With over 200 new features being added to Mac OS X, Mountain Lion brings even more features of iOS to the Macintosh further unifying the experience across multiple Apple product lines. The major new features of Mountain Lion include:
- iCloud support
- Reminders (OS X version of the iOS app)
- Notes (OS X version of the iOS app)
- iMessage (replacing OS X iChat)
- Notification Center (as seen in iOS)
- Power Nap (requires a Mac notebook with build in flash storage; ie: MacBook Air)
- Dictation (voice recognition, but not Siri)
- Sharing button (as seen in iOS)
- Twitter integration
- AirPlay (requires a mid-2011 or newer Mac)
- Game Center
- Safari 6
Mac OS X Mountain Lion is available now for $19.99 on the Mac App Store for users of Mac OS 10.6 Snow Leopard and 10.7 Lion. If you just purchased a new Mac, perhaps a new MacBook Air or the new super sexy 15-inch MacBook Pro with Retina display, you can upgrade to Mountain Lion for free using the Apple Up to Date program.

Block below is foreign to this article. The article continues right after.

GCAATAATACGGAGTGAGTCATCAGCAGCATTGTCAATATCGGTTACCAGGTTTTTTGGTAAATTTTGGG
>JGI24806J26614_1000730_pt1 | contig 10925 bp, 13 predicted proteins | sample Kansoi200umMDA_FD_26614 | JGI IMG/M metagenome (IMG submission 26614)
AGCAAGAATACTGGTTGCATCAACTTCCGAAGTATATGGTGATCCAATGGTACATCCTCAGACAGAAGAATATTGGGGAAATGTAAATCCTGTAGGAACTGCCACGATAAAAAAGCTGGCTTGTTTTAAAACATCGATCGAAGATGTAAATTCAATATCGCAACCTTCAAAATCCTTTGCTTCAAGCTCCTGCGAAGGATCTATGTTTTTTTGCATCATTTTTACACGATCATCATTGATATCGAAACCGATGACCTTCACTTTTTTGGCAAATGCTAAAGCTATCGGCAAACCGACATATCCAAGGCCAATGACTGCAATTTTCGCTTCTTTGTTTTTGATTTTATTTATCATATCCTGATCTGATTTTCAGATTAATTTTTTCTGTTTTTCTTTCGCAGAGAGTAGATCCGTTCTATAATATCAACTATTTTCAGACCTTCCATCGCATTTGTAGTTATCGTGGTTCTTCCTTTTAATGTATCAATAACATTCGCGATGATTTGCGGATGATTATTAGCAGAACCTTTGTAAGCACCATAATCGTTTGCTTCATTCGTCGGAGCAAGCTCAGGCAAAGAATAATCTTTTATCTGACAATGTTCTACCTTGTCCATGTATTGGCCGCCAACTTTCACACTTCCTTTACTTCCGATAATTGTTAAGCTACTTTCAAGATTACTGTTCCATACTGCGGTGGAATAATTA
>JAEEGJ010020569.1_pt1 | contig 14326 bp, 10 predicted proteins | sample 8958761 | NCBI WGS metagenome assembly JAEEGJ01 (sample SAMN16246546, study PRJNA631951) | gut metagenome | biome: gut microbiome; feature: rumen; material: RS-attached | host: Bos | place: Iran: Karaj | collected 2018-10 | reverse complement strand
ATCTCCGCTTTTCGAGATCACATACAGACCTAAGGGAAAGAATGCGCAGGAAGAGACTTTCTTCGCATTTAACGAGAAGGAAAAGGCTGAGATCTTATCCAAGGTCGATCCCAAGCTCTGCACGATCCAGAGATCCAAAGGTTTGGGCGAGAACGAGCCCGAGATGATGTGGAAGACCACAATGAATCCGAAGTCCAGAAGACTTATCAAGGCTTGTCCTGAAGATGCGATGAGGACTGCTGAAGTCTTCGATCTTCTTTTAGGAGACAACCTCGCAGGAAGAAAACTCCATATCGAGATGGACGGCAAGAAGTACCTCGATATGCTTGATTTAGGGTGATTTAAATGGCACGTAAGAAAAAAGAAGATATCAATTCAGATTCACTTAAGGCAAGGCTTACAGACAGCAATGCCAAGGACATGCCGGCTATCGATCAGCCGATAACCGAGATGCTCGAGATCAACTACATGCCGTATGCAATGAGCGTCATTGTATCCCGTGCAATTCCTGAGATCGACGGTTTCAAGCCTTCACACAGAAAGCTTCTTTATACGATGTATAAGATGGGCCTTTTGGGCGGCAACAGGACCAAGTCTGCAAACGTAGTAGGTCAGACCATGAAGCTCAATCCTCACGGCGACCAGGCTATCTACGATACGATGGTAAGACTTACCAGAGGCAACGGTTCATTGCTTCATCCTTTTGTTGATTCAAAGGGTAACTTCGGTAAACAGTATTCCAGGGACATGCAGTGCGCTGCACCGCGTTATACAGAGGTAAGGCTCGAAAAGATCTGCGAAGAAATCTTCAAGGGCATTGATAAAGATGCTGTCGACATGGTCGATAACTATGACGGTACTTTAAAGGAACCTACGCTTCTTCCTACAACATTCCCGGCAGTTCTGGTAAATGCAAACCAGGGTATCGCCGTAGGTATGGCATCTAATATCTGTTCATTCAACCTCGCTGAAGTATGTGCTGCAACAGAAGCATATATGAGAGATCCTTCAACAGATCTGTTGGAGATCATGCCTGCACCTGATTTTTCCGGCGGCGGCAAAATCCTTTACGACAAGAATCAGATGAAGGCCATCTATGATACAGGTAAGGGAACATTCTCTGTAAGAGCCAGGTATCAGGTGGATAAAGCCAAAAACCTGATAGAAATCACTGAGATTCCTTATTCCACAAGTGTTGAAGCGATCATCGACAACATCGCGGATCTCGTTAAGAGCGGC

Business users, 'techies', and just about anyone else who is interested, can also purchase and install OS X Server, an add on application module for Mac OS X Mountain Lion that adds server features such as Wiki Server, File Sharing over and above the sharing features in Mountain Lion, network Time Machine backup Support, email and calendar servers, iMessage server, web server, and network OS X software installs and updates. Previously priced at $49.99, OS X Server for Mountain Lion is available now for $19.99 for the Mac App Store.
Mountain Lion is a great addition to any Macintosh that is capable of running it. I would, however, suggest that anyone running a mid-2007 or 2008 edition Macintosh upgrade their Mac to the maximum amount of RAM memory possible before installing Mountain Lion. Yes, the software will run, but if you only have 2GB of RAM, you may not get the experience you want. (Read: lots of spinning beach balls.) I'm running Mountain Lion on an 8GB mid-2009 17-inch MacBook Pro and things seem to be running well so far.